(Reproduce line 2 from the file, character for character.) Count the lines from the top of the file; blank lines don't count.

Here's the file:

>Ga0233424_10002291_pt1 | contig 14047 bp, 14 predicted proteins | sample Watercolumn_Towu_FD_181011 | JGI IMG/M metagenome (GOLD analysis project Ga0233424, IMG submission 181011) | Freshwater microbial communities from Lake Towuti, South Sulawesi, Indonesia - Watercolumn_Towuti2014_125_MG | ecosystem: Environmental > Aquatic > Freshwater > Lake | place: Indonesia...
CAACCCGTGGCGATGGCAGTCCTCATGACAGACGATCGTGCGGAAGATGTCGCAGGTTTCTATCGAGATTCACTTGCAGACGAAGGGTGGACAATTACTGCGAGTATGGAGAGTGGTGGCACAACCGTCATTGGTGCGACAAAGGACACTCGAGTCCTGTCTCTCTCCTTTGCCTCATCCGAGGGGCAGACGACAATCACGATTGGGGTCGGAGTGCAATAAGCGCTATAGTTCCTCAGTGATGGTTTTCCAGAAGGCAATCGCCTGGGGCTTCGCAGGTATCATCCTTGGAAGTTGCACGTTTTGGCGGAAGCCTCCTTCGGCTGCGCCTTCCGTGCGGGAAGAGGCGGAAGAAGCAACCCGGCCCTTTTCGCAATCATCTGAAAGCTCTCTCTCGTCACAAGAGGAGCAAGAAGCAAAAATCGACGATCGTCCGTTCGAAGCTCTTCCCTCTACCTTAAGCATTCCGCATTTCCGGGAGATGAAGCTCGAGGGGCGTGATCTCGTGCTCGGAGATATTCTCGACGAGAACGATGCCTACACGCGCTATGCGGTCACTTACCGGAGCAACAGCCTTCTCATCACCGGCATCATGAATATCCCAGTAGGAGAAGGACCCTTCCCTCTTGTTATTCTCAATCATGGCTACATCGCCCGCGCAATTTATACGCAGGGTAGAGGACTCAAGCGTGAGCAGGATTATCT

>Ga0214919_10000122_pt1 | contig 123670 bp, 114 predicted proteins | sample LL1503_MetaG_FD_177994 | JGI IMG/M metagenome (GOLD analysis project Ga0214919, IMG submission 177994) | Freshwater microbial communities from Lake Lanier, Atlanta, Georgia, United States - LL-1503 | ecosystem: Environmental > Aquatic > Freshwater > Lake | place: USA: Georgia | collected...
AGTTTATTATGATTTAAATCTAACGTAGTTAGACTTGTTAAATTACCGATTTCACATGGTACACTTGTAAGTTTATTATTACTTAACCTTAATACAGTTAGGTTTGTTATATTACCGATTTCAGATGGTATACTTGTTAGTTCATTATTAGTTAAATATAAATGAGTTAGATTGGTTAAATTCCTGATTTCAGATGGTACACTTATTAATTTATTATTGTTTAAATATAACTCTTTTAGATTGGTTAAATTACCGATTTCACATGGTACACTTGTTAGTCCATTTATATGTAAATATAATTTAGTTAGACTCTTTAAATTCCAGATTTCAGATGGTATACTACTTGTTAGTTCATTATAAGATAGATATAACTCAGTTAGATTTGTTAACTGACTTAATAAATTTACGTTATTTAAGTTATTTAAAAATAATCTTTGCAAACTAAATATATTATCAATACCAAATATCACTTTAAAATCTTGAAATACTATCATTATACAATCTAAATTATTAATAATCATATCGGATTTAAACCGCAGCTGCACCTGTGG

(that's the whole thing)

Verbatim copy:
CAACCCGTGGCGATGGCAGTCCTCATGACAGACGATCGTGCGGAAGATGTCGCAGGTTTCTATCGAGATTCACTTGCAGACGAAGGGTGGACAATTACTGCGAGTATGGAGAGTGGTGGCACAACCGTCATTGGTGCGACAAAGGACACTCGAGTCCTGTCTCTCTCCTTTGCCTCATCCGAGGGGCAGACGACAATCACGATTGGGGTCGGAGTGCAATAAGCGCTATAGTTCCTCAGTGATGGTTTTCCAGAAGGCAATCGCCTGGGGCTTCGCAGGTATCATCCTTGGAAGTTGCACGTTTTGGCGGAAGCCTCCTTCGGCTGCGCCTTCCGTGCGGGAAGAGGCGGAAGAAGCAACCCGGCCCTTTTCGCAATCATCTGAAAGCTCTCTCTCGTCACAAGAGGAGCAAGAAGCAAAAATCGACGATCGTCCGTTCGAAGCTCTTCCCTCTACCTTAAGCATTCCGCATTTCCGGGAGATGAAGCTCGAGGGGCGTGATCTCGTGCTCGGAGATATTCTCGACGAGAACGATGCCTACACGCGCTATGCGGTCACTTACCGGAGCAACAGCCTTCTCATCACCGGCATCATGAATATCCCAGTAGGAGAAGGACCCTTCCCTCTTGTTATTCTCAATCATGGCTACATCGCCCGCGCAATTTATACGCAGGGTAGAGGACTCAAGCGTGAGCAGGATTATCT